The problem of excessive bleeding has been known for millennia, and is mentioned in the Jewish Talmud and the New Testament. In 1803, John Conrad Otto, a Philadelphia physician, first described a hereditary bleeding disorder affecting males; he called them “bleeders.” The term “haemorrhaphilia” — which eventually became “hemophilia” — was first used in 1828 by Friedrich Hopff, a Swedish medical student. It was not until 1947 that “hemophilia” was found to be two separate diseases, hemophilia A and hemophilia B.
The Royal Disease: Although it is a relatively rare disorder, hemophilia played a significant role in the history of Europe, and became known as “the royal disease.” England’s Queen Victoria passed the gene for hemophilia B to her son Leopold, and two daughters, Alice and Beatrice. The disease eventually spread through the royal houses of Spain, Germany, and most famously to Alexei, the son of Nicholas II, the last Tsar of Russia.
Early Treatment: Before the early 1960s the only treatment for bleeding was a transfusion of whole blood or plasma, usually in a hospital. The average life expectancy of a person with severe hemophilia was 20 years. In 1965 came the discovery of cryoprecipitate—a product rich in clotting factor—that formed when frozen plasma was thawed. By the 1970s, freeze-dried powdered factor concentrates became available. This revolutionized hemophilia care, making it possible for patients to “self-infuse” factor products at home.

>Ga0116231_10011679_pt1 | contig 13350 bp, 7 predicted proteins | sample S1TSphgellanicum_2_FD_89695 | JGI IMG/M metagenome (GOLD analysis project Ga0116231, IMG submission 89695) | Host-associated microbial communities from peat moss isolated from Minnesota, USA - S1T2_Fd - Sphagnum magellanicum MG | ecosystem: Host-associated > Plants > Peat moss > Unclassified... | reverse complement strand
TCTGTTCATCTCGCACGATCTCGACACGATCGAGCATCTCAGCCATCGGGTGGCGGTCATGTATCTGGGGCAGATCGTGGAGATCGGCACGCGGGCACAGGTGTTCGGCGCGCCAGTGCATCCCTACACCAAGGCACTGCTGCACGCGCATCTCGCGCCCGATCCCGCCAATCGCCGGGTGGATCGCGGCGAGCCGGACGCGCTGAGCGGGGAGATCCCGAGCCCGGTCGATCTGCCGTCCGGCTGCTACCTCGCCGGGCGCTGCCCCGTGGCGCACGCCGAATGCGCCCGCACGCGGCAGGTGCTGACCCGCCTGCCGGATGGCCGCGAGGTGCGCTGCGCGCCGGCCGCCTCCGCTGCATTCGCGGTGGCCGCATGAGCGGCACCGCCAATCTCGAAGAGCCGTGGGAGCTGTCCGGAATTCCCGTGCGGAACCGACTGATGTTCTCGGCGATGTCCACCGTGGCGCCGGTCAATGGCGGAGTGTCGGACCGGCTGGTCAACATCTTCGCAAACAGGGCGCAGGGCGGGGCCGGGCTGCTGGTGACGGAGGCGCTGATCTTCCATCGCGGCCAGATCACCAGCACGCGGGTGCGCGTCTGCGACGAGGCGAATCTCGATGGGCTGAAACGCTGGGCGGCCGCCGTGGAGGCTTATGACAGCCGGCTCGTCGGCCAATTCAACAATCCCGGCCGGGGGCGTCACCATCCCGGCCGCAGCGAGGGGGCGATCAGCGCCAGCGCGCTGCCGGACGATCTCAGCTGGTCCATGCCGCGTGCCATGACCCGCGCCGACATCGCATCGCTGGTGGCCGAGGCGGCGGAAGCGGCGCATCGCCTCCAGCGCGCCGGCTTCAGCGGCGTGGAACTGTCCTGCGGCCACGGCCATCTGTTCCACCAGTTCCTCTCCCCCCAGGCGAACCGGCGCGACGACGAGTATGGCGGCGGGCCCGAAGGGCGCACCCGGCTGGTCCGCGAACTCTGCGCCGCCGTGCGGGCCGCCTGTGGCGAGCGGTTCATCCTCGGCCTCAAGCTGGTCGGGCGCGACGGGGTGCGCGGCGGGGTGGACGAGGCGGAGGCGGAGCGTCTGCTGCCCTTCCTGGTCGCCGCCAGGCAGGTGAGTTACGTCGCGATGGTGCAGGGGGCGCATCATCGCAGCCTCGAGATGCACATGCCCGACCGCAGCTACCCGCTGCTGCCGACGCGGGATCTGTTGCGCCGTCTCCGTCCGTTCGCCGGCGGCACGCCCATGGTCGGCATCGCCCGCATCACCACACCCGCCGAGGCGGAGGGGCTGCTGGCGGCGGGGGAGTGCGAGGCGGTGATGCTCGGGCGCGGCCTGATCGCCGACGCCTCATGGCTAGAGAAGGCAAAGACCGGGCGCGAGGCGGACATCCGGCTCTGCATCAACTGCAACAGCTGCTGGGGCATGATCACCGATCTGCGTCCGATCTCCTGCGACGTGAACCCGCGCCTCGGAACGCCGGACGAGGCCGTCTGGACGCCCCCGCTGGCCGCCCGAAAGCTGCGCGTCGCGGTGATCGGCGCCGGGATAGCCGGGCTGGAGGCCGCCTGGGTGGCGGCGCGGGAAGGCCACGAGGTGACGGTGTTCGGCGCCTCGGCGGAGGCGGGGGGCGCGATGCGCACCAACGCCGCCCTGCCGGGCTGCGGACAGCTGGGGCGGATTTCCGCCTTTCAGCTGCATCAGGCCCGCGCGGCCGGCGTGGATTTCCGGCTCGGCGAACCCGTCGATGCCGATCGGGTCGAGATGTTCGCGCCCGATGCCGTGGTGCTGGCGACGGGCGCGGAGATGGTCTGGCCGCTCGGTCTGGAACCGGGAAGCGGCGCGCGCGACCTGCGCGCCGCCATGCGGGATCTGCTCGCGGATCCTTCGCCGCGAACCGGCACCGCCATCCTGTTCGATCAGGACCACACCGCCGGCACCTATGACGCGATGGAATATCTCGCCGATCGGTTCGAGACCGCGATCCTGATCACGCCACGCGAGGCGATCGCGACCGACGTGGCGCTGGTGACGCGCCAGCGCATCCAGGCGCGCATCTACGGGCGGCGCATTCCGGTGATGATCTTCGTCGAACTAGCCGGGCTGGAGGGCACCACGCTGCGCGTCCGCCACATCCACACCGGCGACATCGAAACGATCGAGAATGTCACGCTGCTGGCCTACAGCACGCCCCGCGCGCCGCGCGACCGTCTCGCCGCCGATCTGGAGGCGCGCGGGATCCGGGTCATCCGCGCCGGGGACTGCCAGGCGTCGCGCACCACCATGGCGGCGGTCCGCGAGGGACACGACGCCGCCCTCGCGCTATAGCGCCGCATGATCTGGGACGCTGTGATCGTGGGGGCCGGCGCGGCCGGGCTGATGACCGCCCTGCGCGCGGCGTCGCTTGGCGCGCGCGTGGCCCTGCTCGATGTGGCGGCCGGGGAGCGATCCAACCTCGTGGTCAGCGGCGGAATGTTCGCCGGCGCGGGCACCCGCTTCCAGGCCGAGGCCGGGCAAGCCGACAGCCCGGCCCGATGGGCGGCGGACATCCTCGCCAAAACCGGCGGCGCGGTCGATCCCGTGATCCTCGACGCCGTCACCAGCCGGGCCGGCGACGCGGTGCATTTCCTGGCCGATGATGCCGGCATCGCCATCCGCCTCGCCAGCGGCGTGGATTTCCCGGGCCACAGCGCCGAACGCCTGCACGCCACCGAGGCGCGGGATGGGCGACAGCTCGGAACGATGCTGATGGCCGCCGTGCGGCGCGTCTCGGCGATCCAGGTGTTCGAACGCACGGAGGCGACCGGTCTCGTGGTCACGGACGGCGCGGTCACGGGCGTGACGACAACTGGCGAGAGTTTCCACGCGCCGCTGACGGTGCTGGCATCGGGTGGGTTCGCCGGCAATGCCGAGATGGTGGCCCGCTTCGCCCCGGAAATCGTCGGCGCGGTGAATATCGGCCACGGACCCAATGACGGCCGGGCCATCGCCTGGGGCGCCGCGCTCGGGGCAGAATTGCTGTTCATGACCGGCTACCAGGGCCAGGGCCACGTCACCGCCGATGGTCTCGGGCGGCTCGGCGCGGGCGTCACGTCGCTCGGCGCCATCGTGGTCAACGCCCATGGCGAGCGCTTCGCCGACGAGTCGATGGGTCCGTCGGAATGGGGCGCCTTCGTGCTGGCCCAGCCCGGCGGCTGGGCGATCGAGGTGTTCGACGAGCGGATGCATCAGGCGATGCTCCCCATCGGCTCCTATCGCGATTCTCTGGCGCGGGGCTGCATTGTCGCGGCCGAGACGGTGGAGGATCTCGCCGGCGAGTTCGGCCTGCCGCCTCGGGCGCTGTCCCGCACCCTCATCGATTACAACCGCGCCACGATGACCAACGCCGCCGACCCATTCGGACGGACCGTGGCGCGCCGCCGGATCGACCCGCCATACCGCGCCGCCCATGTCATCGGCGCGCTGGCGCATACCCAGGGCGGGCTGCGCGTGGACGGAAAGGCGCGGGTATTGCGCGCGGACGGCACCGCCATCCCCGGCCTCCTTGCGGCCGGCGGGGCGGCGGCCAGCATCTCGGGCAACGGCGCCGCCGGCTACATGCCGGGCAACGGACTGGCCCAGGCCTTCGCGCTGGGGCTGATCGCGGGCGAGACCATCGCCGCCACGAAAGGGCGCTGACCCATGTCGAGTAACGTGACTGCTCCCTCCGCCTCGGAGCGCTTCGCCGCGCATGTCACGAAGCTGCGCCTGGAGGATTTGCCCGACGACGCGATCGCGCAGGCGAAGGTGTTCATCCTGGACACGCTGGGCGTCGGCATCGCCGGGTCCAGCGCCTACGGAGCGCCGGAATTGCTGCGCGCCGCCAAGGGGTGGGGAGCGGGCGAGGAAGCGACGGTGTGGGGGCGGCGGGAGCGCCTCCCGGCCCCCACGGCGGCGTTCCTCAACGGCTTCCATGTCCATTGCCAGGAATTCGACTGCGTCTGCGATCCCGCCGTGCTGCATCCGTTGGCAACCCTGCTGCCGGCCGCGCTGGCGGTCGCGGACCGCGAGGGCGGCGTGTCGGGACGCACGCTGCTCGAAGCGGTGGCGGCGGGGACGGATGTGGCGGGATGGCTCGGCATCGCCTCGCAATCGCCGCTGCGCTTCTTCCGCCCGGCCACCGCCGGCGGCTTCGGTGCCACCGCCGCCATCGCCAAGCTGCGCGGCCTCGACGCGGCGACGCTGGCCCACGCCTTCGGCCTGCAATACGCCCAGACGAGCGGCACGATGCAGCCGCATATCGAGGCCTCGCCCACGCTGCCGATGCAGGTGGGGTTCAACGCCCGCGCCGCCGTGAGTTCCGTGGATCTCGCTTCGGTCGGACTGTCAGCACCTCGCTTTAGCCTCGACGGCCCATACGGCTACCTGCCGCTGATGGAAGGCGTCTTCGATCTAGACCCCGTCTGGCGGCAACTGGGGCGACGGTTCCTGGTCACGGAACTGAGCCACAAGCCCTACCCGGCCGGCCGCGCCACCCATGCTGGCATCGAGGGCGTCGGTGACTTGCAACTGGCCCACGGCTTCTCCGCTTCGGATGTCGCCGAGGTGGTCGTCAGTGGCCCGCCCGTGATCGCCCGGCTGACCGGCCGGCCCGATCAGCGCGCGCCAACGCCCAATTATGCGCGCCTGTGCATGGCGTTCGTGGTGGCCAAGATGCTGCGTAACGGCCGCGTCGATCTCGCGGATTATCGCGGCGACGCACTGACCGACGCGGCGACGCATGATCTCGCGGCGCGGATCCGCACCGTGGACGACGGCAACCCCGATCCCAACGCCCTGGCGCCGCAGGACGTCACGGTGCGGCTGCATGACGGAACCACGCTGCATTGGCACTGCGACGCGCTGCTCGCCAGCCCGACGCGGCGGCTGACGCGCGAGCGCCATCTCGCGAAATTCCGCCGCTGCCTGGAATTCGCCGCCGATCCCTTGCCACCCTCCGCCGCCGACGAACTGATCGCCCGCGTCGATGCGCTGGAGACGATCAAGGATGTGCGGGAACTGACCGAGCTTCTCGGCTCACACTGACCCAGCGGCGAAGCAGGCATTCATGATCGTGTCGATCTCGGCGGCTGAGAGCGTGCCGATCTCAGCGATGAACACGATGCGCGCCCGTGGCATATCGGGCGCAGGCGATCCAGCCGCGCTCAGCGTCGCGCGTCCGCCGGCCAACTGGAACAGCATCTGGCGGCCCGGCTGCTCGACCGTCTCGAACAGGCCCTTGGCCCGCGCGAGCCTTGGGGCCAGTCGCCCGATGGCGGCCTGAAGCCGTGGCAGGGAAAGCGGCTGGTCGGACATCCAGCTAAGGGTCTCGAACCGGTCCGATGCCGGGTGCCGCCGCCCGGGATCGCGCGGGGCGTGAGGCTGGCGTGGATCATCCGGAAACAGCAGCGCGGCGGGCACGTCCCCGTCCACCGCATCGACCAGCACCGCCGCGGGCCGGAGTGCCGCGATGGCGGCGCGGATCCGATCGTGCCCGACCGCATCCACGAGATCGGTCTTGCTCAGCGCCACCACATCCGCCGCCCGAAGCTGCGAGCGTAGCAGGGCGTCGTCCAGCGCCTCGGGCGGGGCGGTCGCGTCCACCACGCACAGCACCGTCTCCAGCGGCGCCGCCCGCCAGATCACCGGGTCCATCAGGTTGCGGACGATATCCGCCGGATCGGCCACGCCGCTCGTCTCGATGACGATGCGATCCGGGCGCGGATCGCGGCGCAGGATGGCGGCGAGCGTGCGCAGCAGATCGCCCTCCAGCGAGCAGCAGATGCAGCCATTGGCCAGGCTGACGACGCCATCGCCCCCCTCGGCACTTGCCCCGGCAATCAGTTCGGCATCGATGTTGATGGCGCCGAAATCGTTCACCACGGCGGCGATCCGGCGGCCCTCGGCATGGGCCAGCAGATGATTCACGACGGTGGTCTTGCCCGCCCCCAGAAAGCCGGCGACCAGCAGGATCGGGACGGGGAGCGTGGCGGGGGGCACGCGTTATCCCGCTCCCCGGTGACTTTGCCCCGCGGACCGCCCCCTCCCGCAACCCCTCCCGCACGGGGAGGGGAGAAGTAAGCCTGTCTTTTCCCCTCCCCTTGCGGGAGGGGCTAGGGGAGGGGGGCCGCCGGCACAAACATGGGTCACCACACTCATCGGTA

The AIDS Crisis: In the late 1970s hemophilia was again in international news as the blood supply became contaminated with hepatitis C and HIV, the virus that causes AIDS. This contamination carried over into the factor concentrates that were just coming into wide use. Thousands of hemophiliacs around the world were infected, including an estimated 10,000 in the United States. In many cases loved ones also unknowingly became infected; thousands died.
On to the Present Day: Thanks to the advocacy of the bleeding disorders community, there are much higher standards for blood collection and the production of factor concentrates. Plasma-derived products are safe. The use of recombinant DNA technology advanced, and new synthetic products that do not use blood, and cannot transmit viruses, have become the standard treatment.
Learn more about this important history from the Hemophilia Federation of America and the National Hemophilia Foundation.